Your child has circulation problems in fingers and toes.
Your child has seizures or has had an abnormal brain wave test (EEG).
Your child has a history of heart-related issues, especially heart defects or serious heart problems/conditions, and is at a greater risk.
Your child suffers from mental problems including psychosis, mania, bipolar illness or depression.
If you notice any unusual symptoms develop while your child is taking Methylphenidate, be sure to contact your child's physician immediately.
ATTENTION DEFICIT DISORDERS, NARCOLEPSY
Methylphenidate Hydrochloride Chewable Tablets are indicated as an integral part of a total treatment program which typically includes other remedial measures (psychological, educational, social) for a stabilizing effect in children with a behavioral syndrome characterized by the following group of developmentally inappropriate symptoms: moderate-to-severe distractibility, short attention span, hyperactivity, emotional lability, and impulsivity.
Important Safety Information
- Children less than 6 years of age - Methylphenidate Hydrochloride Chewable Tablets should not be used in children under six years, since safety and efficacy in this age group have not been established.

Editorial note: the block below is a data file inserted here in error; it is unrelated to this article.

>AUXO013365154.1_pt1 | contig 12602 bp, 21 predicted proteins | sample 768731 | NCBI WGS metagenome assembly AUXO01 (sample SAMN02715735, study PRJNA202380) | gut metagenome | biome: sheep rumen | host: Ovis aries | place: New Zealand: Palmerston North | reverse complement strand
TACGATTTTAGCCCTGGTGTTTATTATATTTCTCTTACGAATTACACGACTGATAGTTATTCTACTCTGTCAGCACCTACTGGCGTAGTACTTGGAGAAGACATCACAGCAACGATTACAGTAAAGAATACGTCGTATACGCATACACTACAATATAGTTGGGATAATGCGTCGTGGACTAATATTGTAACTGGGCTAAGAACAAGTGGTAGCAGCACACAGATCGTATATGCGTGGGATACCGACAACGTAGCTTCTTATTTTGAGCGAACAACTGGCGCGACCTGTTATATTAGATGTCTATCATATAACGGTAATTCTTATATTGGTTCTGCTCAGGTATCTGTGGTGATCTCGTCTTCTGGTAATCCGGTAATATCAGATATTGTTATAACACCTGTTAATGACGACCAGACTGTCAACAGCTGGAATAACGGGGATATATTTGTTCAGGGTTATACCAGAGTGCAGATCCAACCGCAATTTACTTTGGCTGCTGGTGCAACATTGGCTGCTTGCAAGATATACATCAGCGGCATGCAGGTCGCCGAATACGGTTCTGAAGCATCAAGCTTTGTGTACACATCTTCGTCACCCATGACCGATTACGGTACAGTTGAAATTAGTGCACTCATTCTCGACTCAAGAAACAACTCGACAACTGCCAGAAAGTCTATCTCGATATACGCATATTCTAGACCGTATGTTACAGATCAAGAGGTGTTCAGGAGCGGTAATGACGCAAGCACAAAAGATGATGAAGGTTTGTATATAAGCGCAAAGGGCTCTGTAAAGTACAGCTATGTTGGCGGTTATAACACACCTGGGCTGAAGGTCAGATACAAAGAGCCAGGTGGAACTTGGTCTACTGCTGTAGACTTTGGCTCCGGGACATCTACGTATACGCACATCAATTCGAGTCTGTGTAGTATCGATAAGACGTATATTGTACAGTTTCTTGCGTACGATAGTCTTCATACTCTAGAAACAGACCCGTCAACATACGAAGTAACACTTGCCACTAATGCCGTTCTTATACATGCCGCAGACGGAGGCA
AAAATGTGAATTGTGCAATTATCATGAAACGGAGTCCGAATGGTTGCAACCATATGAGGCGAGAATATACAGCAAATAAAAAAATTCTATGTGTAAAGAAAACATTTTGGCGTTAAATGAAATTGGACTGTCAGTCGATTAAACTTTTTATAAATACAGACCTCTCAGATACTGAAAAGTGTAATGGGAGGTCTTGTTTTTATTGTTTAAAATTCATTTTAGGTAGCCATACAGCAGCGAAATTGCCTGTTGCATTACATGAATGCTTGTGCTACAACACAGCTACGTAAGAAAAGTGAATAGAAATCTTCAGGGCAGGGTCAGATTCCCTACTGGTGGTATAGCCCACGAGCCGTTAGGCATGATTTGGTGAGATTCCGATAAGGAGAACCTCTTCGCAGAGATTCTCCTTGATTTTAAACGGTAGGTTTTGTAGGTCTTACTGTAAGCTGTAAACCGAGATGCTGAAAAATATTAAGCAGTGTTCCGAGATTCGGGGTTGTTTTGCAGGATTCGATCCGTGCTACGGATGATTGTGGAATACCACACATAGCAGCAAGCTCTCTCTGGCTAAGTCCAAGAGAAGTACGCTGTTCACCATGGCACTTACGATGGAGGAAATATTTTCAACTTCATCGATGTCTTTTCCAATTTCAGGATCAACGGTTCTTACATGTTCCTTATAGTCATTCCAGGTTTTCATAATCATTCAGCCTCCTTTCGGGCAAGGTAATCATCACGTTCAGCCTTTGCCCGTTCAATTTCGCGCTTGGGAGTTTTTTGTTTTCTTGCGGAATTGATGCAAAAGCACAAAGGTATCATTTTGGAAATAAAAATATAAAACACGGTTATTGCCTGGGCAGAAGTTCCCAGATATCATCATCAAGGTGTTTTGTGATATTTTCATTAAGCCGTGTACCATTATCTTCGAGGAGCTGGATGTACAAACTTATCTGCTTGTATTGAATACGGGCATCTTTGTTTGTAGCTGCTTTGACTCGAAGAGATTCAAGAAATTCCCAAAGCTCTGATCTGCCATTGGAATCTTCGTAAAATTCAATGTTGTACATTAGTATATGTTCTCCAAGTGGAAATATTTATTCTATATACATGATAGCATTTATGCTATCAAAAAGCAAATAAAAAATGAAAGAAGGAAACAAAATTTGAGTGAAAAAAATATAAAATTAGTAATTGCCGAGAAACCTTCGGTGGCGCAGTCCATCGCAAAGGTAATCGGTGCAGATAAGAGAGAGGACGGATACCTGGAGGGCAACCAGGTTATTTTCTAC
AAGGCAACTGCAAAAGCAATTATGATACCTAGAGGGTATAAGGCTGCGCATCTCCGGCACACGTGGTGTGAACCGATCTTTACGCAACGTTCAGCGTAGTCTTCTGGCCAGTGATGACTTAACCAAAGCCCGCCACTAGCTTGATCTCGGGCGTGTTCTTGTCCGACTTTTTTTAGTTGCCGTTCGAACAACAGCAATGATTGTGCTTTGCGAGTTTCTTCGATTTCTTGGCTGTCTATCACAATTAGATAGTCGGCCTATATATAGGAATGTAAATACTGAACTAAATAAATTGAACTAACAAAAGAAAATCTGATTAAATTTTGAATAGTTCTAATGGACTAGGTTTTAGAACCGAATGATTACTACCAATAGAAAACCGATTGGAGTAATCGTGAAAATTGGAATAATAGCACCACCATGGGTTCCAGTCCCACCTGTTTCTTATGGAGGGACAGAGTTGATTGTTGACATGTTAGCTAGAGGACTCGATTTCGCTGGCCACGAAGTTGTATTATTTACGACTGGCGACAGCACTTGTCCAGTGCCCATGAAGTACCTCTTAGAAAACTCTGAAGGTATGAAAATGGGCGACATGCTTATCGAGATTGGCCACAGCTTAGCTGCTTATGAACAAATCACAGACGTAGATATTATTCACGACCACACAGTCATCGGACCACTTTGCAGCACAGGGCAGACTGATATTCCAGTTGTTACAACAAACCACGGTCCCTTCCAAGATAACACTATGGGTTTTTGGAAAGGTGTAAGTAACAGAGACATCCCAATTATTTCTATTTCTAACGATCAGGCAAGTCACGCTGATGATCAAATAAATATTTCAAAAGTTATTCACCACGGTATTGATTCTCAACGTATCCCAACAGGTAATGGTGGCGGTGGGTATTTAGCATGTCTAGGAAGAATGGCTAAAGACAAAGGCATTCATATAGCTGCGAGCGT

- Monoamine Oxidase Inhibitors - Methylphenidate Hydrochloride Chewable Tablets are contraindicated during treatment with monoamine oxidase inhibitors, and also within a minimum of 14 days following discontinuation of a monoamine oxidase inhibitor (hypertensive crises may result).
- Anxiety, Tension, and Agitation - Marked anxiety, tension, and agitation are contraindications to Methylphenidate Hydrochloride Chewable Tablets, since the drug may aggravate these symptoms.
- Hypersensitivity - Methylphenidate Hydrochloride Chewable Tablets are also contraindicated in patients known to be hypersensitive to the drug, in patients with glaucoma, and in patients with motor tics or with a family history or diagnosis of Tourette's syndrome.